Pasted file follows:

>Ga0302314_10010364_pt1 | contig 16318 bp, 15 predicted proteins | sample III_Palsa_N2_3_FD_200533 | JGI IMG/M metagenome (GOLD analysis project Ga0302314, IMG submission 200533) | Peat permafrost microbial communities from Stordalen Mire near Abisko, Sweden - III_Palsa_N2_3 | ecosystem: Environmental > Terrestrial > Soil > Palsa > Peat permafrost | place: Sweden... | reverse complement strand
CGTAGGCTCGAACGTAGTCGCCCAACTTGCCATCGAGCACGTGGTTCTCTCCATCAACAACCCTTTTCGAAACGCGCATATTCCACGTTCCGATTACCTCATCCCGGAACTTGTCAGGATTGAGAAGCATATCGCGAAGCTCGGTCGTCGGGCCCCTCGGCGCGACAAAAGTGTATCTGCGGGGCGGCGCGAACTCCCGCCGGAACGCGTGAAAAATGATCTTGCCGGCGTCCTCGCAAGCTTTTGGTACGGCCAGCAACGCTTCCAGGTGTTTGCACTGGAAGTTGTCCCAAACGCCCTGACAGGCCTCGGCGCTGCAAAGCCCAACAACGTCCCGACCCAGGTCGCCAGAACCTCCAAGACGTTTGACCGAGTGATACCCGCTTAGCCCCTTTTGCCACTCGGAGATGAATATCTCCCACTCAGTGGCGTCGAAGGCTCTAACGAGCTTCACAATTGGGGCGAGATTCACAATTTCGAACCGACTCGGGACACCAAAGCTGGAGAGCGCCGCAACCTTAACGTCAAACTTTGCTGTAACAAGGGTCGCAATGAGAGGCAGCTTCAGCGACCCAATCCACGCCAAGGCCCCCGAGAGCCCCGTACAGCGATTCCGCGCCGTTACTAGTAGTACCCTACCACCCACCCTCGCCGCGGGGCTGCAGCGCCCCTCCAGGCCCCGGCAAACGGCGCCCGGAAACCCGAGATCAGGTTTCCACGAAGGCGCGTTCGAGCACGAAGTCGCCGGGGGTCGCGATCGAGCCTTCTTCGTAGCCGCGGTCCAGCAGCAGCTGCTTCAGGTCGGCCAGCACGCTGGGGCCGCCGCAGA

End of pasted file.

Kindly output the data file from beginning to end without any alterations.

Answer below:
>Ga0302314_10010364_pt1 | contig 16318 bp, 15 predicted proteins | sample III_Palsa_N2_3_FD_200533 | JGI IMG/M metagenome (GOLD analysis project Ga0302314, IMG submission 200533) | Peat permafrost microbial communities from Stordalen Mire near Abisko, Sweden - III_Palsa_N2_3 | ecosystem: Environmental > Terrestrial > Soil > Palsa > Peat permafrost | place: Sweden... | reverse complement strand
CGTAGGCTCGAACGTAGTCGCCCAACTTGCCATCGAGCACGTGGTTCTCTCCATCAACAACCCTTTTCGAAACGCGCATATTCCACGTTCCGATTACCTCATCCCGGAACTTGTCAGGATTGAGAAGCATATCGCGAAGCTCGGTCGTCGGGCCCCTCGGCGCGACAAAAGTGTATCTGCGGGGCGGCGCGAACTCCCGCCGGAACGCGTGAAAAATGATCTTGCCGGCGTCCTCGCAAGCTTTTGGTACGGCCAGCAACGCTTCCAGGTGTTTGCACTGGAAGTTGTCCCAAACGCCCTGACAGGCCTCGGCGCTGCAAAGCCCAACAACGTCCCGACCCAGGTCGCCAGAACCTCCAAGACGTTTGACCGAGTGATACCCGCTTAGCCCCTTTTGCCACTCGGAGATGAATATCTCCCACTCAGTGGCGTCGAAGGCTCTAACGAGCTTCACAATTGGGGCGAGATTCACAATTTCGAACCGACTCGGGACACCAAAGCTGGAGAGCGCCGCAACCTTAACGTCAAACTTTGCTGTAACAAGGGTCGCAATGAGAGGCAGCTTCAGCGACCCAATCCACGCCAAGGCCCCCGAGAGCCCCGTACAGCGATTCCGCGCCGTTACTAGTAGTACCCTACCACCCACCCTCGCCGCGGGGCTGCAGCGCCCCTCCAGGCCCCGGCAAACGGCGCCCGGAAACCCGAGATCAGGTTTCCACGAAGGCGCGTTCGAGCACGAAGTCGCCGGGGGTCGCGATCGAGCCTTCTTCGTAGCCGCGGTCCAGCAGCAGCTGCTTCAGGTCGGCCAGCACGCTGGGGCCGCCGCAGA